No Child Left Behind has been left behind, after 14 years. Students in schools today have had their entire school experience influenced by NCLB. Teachers who have taught for fewer than 14 years have never known anything else, but that’s about to change with authorization of the Elementary and Secondary Education Act (ESEA), which has been titled Every Student Succeeds Act (ESSA).
I learned about the changes coming with ESSA at the 2016 Teaching and Learning 2016 Conference, from Shelly Moore Krajacic, NBCT, and Donna Harris-Aikens of NEA, in the session titled “ESSA Implementation: Opportunity, Student Success, and Action.”
Shelly and Donna explained in detail what’s new in the law, what remains the same and, most importantly, what National Board Certified Teachers (NBCTs) need to do now to ensure ESSA helps our students.
What’s changing? Annual Yearly Progress (AYP), with its labels and punishments for schools and districts, is gone. Non-research-based interventions, such as those in Race to the Top, are gone. Multiple assessments are in – an entire dashboard of them will be used to assess students. NBCTs have the opportunity to shape those assessments.
High standards are still required. Math and reading assessments are still there, as are other statewide indicators of student success in both elementary and middle school. Graduation rates are still crucial. States, rather than the U.S. Department of Education, will determine which indicators to use, and how. Interventions are still required for all schools needing support.
One of the most exciting and important components of the bill is its focus on diversity and equity of access, found in several places in the language of the bill. Title I ensures equity for students from low-income families. Title III ensures language instruction for language learners and immigrant students. Title VI ensures that Native American students receive the support they need. There is a new section on restorative justice practices, used to reduce suspensions and disrupt the school-to-prison pipeline. As my superintendent says, “All means all,” and hopefully ESSA makes the idea of access for all students a reality.
In order to make this work for our students, NBCTs, and all educators, can look at this time as an opportunity. For 14 years, we tried to make the best of the situation with high-stakes tests, while working hard outside of school to vaporize them. Now we’re at a transition point. One component of the new bill requires a “committee of practitioners” to inform state and district actions. Educator voice is crucial in the decisions school districts and states will make in the next few months. Accomplished teachers must bring their expertise to bear as decisions are made regarding the selection (or elimination), implementation and appropriate uses of assessments in our states. Additionally, the teachers at the table will shape aspects of professional learning for all of us.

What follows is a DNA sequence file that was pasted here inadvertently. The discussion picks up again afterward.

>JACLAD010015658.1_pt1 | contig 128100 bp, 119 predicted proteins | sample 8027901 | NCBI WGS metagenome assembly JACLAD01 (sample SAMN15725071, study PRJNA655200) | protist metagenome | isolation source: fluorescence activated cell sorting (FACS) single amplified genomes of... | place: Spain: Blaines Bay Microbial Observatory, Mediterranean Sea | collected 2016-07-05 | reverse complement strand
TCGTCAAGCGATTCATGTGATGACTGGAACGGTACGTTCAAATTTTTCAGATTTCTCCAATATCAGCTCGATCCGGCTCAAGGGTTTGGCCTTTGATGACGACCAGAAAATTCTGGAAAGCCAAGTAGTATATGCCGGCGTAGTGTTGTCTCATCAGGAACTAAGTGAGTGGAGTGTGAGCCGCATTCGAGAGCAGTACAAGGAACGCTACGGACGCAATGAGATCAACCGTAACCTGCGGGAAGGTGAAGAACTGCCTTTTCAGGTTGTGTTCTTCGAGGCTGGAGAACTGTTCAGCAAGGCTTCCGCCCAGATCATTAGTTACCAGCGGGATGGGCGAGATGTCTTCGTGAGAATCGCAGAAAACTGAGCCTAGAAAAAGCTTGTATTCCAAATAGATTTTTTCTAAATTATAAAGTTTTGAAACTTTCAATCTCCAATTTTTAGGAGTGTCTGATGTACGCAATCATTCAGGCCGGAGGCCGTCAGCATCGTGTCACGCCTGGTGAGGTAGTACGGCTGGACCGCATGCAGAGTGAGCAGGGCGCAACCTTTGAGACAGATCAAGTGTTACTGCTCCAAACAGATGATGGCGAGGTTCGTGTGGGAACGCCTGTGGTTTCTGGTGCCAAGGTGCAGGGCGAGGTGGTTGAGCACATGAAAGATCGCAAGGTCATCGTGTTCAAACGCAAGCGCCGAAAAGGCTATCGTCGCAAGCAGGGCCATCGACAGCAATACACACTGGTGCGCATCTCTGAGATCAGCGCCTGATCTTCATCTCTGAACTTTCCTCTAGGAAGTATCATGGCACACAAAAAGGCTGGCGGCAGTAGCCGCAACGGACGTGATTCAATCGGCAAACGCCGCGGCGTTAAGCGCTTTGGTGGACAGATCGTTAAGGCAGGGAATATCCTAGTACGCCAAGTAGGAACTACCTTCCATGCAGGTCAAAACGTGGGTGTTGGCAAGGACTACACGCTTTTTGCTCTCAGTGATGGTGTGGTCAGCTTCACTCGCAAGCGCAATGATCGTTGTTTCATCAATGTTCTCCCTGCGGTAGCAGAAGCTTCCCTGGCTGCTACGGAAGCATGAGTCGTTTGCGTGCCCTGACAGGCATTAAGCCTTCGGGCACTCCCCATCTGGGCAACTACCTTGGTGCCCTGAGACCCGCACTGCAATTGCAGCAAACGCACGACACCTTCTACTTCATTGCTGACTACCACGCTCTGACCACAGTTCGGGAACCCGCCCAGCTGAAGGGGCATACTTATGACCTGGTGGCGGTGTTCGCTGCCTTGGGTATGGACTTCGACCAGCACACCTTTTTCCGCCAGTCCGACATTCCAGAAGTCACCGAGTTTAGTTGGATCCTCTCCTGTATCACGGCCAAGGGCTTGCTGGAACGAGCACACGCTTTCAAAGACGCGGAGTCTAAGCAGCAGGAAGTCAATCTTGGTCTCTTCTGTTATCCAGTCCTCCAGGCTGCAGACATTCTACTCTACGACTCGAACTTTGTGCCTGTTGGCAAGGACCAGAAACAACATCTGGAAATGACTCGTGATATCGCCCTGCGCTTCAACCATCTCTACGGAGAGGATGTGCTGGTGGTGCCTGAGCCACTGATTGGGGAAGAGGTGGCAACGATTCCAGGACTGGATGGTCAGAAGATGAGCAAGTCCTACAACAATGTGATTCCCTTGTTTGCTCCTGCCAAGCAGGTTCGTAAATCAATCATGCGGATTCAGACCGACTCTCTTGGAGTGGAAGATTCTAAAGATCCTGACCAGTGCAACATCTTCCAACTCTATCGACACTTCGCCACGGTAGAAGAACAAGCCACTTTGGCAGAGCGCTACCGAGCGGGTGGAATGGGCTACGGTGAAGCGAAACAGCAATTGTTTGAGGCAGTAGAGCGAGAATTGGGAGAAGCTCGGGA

This work must begin quickly. Shelly Moore Krajacic and Donna Harris-Aikens advised those of us at their conference session not to wait on the sidelines. The law is flexible and states have room to be creative. Yes, creative! The solutions to be worked out in the near future by states and districts represent our chance to do what’s right for students. Find a group of like-minded colleagues, parents, community members and students. Meet with them and ask what they want. Hold several meetings to gather more stakeholder voice.
There are a few possible pitfalls. First, once the plan is in place, make sure that the plan is implemented as intended. If we’re not paying attention, agencies can provide data suggesting implementation is happening with greater fidelity than is actually the case. It’s also possible that some states will choose to change nothing, continuing along the same flawed path now in use.
The timeline for development and implementation of state and district plans is short. There is a built in year of transition. The planning process begins in 2016-17 and full accountability plans will take effect in 2017-18. Work in states and districts should be underway yesterday. Do not wait for someone else to start the work, or the work will be done according to someone else’s plan. Start now.
The entire 1,050 pages of ESSA can be found here.